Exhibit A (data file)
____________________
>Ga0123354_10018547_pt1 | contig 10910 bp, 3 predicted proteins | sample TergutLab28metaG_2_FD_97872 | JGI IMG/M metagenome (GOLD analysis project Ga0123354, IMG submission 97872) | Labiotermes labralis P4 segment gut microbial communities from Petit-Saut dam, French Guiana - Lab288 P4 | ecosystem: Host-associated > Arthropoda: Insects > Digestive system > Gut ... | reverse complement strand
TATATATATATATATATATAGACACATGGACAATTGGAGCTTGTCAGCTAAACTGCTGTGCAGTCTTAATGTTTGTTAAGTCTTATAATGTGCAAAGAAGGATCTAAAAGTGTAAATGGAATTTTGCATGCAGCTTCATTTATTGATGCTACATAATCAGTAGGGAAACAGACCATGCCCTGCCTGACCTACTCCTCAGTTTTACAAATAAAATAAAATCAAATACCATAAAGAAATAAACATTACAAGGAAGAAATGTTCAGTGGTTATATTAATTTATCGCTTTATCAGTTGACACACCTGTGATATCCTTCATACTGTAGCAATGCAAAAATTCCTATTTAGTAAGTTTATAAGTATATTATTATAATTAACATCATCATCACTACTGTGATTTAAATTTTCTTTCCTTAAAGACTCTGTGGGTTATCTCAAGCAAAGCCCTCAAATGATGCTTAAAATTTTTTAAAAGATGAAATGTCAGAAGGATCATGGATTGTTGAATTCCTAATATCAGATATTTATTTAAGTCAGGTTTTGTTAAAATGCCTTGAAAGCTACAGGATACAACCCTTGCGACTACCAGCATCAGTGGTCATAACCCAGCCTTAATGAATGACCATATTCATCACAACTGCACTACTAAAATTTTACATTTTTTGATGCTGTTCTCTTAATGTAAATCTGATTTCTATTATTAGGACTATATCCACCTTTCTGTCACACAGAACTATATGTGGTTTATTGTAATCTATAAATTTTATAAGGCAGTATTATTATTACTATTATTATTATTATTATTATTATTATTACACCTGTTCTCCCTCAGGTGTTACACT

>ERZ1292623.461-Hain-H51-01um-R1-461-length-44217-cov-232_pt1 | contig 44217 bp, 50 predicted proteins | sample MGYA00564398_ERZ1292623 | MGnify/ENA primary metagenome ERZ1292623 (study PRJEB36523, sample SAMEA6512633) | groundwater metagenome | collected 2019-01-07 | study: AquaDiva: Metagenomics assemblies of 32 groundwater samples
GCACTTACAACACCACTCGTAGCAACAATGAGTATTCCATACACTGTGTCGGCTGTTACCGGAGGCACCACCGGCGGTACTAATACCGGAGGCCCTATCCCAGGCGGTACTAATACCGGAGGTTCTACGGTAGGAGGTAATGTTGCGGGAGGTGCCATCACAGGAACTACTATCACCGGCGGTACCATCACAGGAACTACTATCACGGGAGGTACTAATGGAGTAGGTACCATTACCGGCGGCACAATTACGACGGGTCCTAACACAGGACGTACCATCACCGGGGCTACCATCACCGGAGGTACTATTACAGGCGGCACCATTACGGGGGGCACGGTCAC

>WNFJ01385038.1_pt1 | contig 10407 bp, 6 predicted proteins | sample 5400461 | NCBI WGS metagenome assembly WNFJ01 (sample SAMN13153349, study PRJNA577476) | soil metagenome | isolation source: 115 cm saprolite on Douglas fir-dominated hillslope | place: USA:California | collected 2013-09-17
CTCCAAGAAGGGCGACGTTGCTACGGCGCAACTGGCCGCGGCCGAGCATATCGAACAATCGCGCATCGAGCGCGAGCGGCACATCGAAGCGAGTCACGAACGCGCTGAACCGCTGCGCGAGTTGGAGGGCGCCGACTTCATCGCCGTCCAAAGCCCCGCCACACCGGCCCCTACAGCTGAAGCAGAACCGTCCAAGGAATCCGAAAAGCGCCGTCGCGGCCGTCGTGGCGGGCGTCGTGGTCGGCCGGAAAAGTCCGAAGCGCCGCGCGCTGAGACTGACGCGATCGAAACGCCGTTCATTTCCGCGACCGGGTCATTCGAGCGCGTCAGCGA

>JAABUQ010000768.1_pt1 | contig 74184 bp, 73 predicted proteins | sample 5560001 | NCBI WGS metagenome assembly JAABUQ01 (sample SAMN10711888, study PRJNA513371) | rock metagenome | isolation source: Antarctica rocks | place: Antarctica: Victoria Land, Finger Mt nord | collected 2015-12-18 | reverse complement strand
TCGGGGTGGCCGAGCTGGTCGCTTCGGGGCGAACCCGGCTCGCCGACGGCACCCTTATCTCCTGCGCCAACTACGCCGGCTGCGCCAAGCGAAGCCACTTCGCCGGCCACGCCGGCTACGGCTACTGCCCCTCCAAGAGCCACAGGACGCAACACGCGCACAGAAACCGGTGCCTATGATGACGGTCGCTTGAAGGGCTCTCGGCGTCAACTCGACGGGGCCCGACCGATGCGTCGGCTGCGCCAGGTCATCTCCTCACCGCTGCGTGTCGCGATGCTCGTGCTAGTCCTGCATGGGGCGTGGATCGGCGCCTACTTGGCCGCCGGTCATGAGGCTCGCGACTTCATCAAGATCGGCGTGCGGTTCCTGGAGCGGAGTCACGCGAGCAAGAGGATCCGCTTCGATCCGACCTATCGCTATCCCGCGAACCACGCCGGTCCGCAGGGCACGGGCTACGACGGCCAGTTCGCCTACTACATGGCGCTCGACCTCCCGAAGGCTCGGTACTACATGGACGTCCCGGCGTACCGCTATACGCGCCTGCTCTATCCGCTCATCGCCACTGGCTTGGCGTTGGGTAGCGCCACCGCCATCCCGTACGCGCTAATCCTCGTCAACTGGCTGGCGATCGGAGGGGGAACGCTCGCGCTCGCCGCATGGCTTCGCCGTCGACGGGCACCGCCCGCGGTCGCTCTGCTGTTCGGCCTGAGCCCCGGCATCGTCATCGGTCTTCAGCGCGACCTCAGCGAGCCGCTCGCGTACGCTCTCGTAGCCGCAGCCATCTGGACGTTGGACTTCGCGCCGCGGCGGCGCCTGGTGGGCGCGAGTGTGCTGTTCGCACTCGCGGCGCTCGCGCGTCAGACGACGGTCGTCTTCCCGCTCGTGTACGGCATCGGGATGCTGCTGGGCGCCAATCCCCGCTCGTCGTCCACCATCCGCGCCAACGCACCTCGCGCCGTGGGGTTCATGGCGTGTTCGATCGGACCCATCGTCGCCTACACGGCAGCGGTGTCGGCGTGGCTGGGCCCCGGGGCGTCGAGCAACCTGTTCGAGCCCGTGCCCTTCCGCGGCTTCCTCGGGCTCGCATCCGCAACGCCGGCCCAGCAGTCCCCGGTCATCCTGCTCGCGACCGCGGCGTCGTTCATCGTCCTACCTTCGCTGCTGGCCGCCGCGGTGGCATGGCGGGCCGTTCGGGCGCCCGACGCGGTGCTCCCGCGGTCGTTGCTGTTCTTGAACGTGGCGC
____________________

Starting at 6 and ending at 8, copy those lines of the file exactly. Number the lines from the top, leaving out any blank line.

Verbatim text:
CTCCAAGAAGGGCGACGTTGCTACGGCGCAACTGGCCGCGGCCGAGCATATCGAACAATCGCGCATCGAGCGCGAGCGGCACATCGAAGCGAGTCACGAACGCGCTGAACCGCTGCGCGAGTTGGAGGGCGCCGACTTCATCGCCGTCCAAAGCCCCGCCACACCGGCCCCTACAGCTGAAGCAGAACCGTCCAAGGAATCCGAAAAGCGCCGTCGCGGCCGTCGTGGCGGGCGTCGTGGTCGGCCGGAAAAGTCCGAAGCGCCGCGCGCTGAGACTGACGCGATCGAAACGCCGTTCATTTCCGCGACCGGGTCATTCGAGCGCGTCAGCGA

>JAABUQ010000768.1_pt1 | contig 74184 bp, 73 predicted proteins | sample 5560001 | NCBI WGS metagenome assembly JAABUQ01 (sample SAMN10711888, study PRJNA513371) | rock metagenome | isolation source: Antarctica rocks | place: Antarctica: Victoria Land, Finger Mt nord | collected 2015-12-18 | reverse complement strand
TCGGGGTGGCCGAGCTGGTCGCTTCGGGGCGAACCCGGCTCGCCGACGGCACCCTTATCTCCTGCGCCAACTACGCCGGCTGCGCCAAGCGAAGCCACTTCGCCGGCCACGCCGGCTACGGCTACTGCCCCTCCAAGAGCCACAGGACGCAACACGCGCACAGAAACCGGTGCCTATGATGACGGTCGCTTGAAGGGCTCTCGGCGTCAACTCGACGGGGCCCGACCGATGCGTCGGCTGCGCCAGGTCATCTCCTCACCGCTGCGTGTCGCGATGCTCGTGCTAGTCCTGCATGGGGCGTGGATCGGCGCCTACTTGGCCGCCGGTCATGAGGCTCGCGACTTCATCAAGATCGGCGTGCGGTTCCTGGAGCGGAGTCACGCGAGCAAGAGGATCCGCTTCGATCCGACCTATCGCTATCCCGCGAACCACGCCGGTCCGCAGGGCACGGGCTACGACGGCCAGTTCGCCTACTACATGGCGCTCGACCTCCCGAAGGCTCGGTACTACATGGACGTCCCGGCGTACCGCTATACGCGCCTGCTCTATCCGCTCATCGCCACTGGCTTGGCGTTGGGTAGCGCCACCGCCATCCCGTACGCGCTAATCCTCGTCAACTGGCTGGCGATCGGAGGGGGAACGCTCGCGCTCGCCGCATGGCTTCGCCGTCGACGGGCACCGCCCGCGGTCGCTCTGCTGTTCGGCCTGAGCCCCGGCATCGTCATCGGTCTTCAGCGCGACCTCAGCGAGCCGCTCGCGTACGCTCTCGTAGCCGCAGCCATCTGGACGTTGGACTTCGCGCCGCGGCGGCGCCTGGTGGGCGCGAGTGTGCTGTTCGCACTCGCGGCGCTCGCGCGTCAGACGACGGTCGTCTTCCCGCTCGTGTACGGCATCGGGATGCTGCTGGGCGCCAATCCCCGCTCGTCGTCCACCATCCGCGCCAACGCACCTCGCGCCGTGGGGTTCATGGCGTGTTCGATCGGACCCATCGTCGCCTACACGGCAGCGGTGTCGGCGTGGCTGGGCCCCGGGGCGTCGAGCAACCTGTTCGAGCCCGTGCCCTTCCGCGGCTTCCTCGGGCTCGCATCCGCAACGCCGGCCCAGCAGTCCCCGGTCATCCTGCTCGCGACCGCGGCGTCGTTCATCGTCCTACCTTCGCTGCTGGCCGCCGCGGTGGCATGGCGGGCCGTTCGGGCGCCCGACGCGGTGCTCCCGCGGTCGTTGCTGTTCTTGAACGTGGCGC